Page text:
My college seminary classmates, knowing my theatre background, teased me prior to our graduation that I would one day produce a contemporary version of the ultra-perky musical troupe, Up With People. They predicted, however, that mine would be titled "Up Yours, People!"
Little was I aware then of the true history of Up With People, which was founded in 1965 and has reportedly performed for 20 million people worldwide between now and then. Thanks to a fascinating new documentary, Smile 'Til It Hurts: The Up With People Story (screening as part of the 13th annual DocuWeeks, running now through August 20 in both Los Angeles and New York), the seemingly well-intentioned organization's less-than-pretty roots have been exposed for all to see.
Smile 'Til It Hurts reveals that Up With People was the happy, public face of a cult-like Christian sect known as Moral Re-Armament, or MRA for short. Founded in response to the global devastation wrought by World War II, MRA's leaders recruited optimistic young people into a globetrotting chorale that would be endorsed by the Nixon administration and funded by major American corporations. Up With People would be embraced by Pope John Paul II, become the first non-marching band to perform during halftime at the Super Bowl, and would continue to be satirized today by the likes of South Park (remember "Getting Gay with Kids"?) and The Simpsons. Though Up With People went bankrupt in 2000, it was re-established in 2005 with an emphasis on community service.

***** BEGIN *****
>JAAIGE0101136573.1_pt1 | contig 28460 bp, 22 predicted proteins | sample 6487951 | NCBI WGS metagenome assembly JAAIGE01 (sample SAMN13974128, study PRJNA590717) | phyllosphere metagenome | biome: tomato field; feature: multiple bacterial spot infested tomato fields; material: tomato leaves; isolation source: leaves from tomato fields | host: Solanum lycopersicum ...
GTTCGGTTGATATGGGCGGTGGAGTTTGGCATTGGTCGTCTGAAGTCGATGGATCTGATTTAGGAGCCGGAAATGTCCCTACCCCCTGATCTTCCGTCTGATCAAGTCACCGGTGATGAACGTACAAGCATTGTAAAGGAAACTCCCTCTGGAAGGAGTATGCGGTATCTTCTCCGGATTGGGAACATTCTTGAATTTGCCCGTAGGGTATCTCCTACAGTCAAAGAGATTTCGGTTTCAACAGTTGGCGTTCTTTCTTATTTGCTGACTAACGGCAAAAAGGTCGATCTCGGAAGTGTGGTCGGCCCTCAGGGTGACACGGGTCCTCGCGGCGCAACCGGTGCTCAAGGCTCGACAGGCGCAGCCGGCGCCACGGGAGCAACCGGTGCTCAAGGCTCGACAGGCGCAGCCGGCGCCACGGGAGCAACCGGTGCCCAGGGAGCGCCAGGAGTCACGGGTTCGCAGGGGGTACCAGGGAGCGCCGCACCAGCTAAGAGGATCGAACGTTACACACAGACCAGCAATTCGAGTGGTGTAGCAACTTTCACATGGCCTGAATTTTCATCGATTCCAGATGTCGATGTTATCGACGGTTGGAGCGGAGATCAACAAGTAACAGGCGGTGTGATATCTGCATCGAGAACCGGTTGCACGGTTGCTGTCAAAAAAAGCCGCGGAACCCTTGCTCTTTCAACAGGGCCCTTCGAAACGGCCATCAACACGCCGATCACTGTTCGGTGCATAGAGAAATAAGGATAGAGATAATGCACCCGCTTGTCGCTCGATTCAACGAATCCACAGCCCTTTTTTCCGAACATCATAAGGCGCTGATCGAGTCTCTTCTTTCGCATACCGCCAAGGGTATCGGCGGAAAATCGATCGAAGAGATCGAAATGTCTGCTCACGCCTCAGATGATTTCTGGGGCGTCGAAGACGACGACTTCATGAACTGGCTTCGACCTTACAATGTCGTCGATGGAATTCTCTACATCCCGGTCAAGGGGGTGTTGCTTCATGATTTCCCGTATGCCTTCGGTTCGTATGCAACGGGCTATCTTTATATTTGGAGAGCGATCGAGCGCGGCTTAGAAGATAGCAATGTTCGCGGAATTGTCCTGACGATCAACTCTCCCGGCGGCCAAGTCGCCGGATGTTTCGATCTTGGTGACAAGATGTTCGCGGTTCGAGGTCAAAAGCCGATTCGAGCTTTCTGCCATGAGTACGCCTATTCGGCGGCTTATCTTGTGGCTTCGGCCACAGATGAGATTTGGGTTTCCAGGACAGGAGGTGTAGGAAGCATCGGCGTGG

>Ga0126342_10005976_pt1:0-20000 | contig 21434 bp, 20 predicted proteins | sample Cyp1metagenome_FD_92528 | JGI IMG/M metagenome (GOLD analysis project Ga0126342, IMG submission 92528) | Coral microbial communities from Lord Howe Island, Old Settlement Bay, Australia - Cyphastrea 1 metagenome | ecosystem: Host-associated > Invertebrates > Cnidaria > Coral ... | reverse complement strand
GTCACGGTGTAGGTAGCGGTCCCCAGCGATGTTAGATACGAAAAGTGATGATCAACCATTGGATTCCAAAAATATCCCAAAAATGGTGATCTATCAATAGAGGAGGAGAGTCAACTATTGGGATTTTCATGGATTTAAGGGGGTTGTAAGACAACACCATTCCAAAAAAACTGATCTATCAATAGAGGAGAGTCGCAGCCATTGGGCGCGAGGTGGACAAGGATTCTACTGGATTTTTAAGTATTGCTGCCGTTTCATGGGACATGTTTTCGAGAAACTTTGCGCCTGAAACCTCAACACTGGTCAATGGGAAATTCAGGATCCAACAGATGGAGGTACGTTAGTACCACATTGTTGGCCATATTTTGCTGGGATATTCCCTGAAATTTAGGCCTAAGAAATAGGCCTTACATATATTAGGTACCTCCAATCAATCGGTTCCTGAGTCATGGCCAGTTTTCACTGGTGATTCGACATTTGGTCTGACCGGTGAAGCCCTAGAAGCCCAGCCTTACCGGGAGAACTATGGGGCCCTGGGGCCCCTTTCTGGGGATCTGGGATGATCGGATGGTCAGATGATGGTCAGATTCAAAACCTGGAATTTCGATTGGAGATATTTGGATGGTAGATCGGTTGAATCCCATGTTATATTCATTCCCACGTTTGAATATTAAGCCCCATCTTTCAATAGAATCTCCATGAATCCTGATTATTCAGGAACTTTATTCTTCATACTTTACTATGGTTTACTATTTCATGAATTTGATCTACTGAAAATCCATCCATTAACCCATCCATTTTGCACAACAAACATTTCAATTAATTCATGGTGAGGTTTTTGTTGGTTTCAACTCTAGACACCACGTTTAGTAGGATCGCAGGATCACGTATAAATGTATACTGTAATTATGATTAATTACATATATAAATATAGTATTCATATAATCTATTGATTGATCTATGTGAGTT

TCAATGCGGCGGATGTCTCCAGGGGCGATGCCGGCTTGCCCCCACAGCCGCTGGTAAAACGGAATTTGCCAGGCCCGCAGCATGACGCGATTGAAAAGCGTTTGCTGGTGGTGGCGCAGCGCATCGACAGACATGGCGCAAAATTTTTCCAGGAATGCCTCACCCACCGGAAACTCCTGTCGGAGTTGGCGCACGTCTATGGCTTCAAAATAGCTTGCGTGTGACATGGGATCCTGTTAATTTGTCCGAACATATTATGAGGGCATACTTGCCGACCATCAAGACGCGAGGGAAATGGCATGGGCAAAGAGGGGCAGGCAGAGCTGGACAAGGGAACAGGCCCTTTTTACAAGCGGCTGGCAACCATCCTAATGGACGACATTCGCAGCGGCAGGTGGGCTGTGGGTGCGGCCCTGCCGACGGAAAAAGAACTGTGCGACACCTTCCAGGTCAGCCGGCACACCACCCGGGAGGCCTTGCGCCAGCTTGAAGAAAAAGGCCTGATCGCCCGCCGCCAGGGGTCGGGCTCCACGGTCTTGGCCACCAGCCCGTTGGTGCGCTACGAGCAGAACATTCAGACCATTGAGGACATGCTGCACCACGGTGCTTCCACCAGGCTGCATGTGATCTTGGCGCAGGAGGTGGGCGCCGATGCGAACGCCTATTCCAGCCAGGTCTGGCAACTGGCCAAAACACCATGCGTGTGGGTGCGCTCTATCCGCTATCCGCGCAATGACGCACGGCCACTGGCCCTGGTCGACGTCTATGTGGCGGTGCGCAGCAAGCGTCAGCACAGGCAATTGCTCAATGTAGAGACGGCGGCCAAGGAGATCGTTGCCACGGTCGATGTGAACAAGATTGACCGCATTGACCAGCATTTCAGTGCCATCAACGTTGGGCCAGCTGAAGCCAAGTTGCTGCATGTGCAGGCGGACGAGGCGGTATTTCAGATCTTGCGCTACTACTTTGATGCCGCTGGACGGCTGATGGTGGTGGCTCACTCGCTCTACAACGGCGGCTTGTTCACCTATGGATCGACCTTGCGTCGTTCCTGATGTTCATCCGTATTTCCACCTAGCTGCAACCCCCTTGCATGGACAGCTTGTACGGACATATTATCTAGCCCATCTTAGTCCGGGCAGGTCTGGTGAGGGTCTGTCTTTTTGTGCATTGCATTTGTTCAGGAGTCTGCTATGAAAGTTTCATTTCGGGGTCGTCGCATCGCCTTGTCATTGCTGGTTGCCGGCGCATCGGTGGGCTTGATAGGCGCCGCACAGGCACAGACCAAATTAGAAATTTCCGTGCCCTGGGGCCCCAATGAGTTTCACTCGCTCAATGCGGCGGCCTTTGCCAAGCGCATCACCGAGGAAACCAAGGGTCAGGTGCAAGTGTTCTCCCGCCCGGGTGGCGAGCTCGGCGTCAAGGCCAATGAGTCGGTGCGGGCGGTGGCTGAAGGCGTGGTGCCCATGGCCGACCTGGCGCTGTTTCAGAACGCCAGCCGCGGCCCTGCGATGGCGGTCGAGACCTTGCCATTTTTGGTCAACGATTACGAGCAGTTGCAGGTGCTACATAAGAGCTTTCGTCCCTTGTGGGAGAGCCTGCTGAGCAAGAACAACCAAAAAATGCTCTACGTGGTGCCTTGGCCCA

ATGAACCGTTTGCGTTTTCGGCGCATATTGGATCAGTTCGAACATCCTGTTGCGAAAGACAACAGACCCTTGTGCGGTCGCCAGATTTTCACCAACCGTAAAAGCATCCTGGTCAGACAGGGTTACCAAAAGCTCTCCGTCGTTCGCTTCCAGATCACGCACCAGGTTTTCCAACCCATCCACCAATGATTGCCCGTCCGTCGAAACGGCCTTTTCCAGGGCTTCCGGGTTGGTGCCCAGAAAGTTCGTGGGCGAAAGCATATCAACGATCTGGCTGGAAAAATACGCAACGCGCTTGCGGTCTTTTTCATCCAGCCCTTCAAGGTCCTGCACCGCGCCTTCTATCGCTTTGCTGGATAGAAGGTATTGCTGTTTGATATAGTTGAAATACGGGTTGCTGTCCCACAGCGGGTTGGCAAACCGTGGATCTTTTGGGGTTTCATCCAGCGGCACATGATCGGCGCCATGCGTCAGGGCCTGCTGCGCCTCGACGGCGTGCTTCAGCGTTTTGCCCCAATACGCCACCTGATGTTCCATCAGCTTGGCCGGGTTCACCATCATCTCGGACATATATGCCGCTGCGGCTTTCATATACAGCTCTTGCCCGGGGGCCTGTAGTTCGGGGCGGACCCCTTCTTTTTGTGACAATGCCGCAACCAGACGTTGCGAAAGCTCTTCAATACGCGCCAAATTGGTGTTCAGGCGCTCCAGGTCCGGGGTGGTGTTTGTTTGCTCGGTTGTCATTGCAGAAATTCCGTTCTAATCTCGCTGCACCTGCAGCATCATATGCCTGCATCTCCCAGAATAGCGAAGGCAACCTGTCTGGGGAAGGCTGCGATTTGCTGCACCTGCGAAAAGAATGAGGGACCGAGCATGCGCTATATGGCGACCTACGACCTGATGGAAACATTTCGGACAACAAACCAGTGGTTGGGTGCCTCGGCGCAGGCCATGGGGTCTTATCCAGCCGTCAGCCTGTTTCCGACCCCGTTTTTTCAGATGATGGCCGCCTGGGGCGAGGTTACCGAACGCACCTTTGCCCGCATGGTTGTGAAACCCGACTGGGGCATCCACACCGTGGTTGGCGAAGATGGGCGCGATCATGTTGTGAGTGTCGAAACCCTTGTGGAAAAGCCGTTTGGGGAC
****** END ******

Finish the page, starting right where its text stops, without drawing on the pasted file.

While the director of Smile 'Til It Hurts, Phoenix-based attorney Lee Storey, wisely resists criticizing Up With People members (which included a young Glenn Close, who is seen in the film), she doesn't hold back recounting its leaders' excesses. These included lavish lifestyles funded by naive troupe members' "tuition," their approval or disapproval of marriages and sexual relations between singers, and their moral hypocrisy in being, as one commentator in the film states, "part of an establishment that was blowing people to pieces" in Vietnam.
One gay former member of Up With People, Eric Roos, is interviewed in the film. Though he could be accused of having an ax to grind, it's no surprise when Roos states, "In Up With People world, 'gay' didn't exist." And yet, more than a few gay and lesbian people, myself included, look back at Up With People with fondness as a seemingly-utopian if campy model of social integration and acceptance.
Perhaps the most telling image in Smile 'Til It Hurts about how far cultural attitudes have shifted in the US since Up With People's founding is a fleeting one. It shows a Southern picketer in 1968 holding a sign that depicts a black man's profile and reads, "Will this be our new Uncle Sam?" With an African-American leading our nation forty years later, we've learned the answer to that then-cynical question. Who's to say Up With People hasn't played a significant part in ushering in our current, more tolerant era?
Click here to watch the trailer for Smile 'Til It Hurts: The Up with People Story.
Review by Rev. Chris Carpenter, resident film critic of Movie Dearest and the Orange County and Long Beach Blade.